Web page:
It is hard to know how to respond for those of us who for one reason or another can’t go to Africa to help in the response to this crisis. We can give our money, we can be interested by reading the updates that appear in the press, we can raise awareness by simply talking about the issue in our workplaces and homes, and we can pray. Sierra Leone, Liberia, Guinea… they are all places of great beauty and wonderful people, but just now places of fear and suffering. How can we help?

Our view of Freetown at sunset, 2002
Our view of Freetown at sunset, 2002

Australia and Ebola

I read the following statement in an article in an Australian medical newspaper (Medical Observer) this morning:

THE US and Britain have made specific appeals for Australia to send personnel to fight the Ebola epidemic in West Africa, despite the government’s insistence that it won’t send Australians into harm’s way.

That expression, “into harms way,” got me thinking. There is no doubt that the countries of West Africa that have been smitten with this epidemic are dangerous places to go. There is no guarantee of coming home alive. I am reminded of the missionaries of the nineteenth century who packed their belongings in a wooden box that could double as a coffin. Few expected to come home alive, and few did. The missionary call to Africa was a call for life, and in many cases a call to death. West Africa has never been an easy place to be.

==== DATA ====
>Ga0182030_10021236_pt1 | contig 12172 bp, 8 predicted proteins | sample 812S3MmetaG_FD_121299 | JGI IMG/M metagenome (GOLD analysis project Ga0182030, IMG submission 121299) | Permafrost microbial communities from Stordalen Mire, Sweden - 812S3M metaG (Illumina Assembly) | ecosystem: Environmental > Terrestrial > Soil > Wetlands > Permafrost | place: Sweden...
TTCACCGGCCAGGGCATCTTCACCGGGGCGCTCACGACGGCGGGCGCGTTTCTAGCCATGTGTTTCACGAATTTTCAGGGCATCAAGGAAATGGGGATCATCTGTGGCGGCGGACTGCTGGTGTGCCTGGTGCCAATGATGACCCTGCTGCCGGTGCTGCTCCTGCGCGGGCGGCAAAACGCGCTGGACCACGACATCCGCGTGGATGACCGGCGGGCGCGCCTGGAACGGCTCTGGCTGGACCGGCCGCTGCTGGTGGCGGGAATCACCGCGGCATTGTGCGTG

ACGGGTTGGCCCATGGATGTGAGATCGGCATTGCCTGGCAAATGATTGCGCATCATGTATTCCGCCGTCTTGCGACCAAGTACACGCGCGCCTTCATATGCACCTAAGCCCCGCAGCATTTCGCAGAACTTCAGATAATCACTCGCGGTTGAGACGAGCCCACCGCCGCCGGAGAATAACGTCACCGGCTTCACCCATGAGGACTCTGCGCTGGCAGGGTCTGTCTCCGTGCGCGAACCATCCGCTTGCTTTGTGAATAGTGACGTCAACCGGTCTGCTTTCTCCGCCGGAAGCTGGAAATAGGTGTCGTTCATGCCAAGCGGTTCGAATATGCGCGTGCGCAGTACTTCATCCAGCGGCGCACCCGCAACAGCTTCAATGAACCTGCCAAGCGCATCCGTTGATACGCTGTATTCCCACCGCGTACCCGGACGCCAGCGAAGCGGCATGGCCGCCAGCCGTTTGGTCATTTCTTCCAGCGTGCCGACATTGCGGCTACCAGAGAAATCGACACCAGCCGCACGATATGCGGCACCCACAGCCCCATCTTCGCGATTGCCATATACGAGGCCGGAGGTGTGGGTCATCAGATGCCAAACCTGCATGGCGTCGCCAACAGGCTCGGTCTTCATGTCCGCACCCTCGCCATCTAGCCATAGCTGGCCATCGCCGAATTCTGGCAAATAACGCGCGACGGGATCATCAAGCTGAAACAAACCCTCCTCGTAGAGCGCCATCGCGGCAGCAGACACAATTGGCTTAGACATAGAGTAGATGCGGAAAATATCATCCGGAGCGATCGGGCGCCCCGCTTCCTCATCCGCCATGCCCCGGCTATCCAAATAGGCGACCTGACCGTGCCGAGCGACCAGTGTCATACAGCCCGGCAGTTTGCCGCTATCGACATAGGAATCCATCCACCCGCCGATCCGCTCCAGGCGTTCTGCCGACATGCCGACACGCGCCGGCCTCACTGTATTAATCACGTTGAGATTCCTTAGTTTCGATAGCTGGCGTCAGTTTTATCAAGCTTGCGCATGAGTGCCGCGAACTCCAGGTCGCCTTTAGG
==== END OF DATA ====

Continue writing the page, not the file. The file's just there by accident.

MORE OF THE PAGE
Yet for millions of people it is home. Their home has become a place of fear and death. The epidemic that is raging there threatens to destroy the peace. People are frightened and desperate. But they have few resources to respond. It is easy to look down on the local people of Liberia and Sierra Leone as uneducated and ignorant. But they are just like many of us. One of my doctor friends told me the other day of a patient of his who would not go to the USA on holidays because there was Ebola in America! And we live in the highly educated and enlightened country of Sweden. If even people here can be so controlled by fear is it any wonder that Africans who are facing this threat daily can easily be overcome by their anxiety and begin to act irrationally.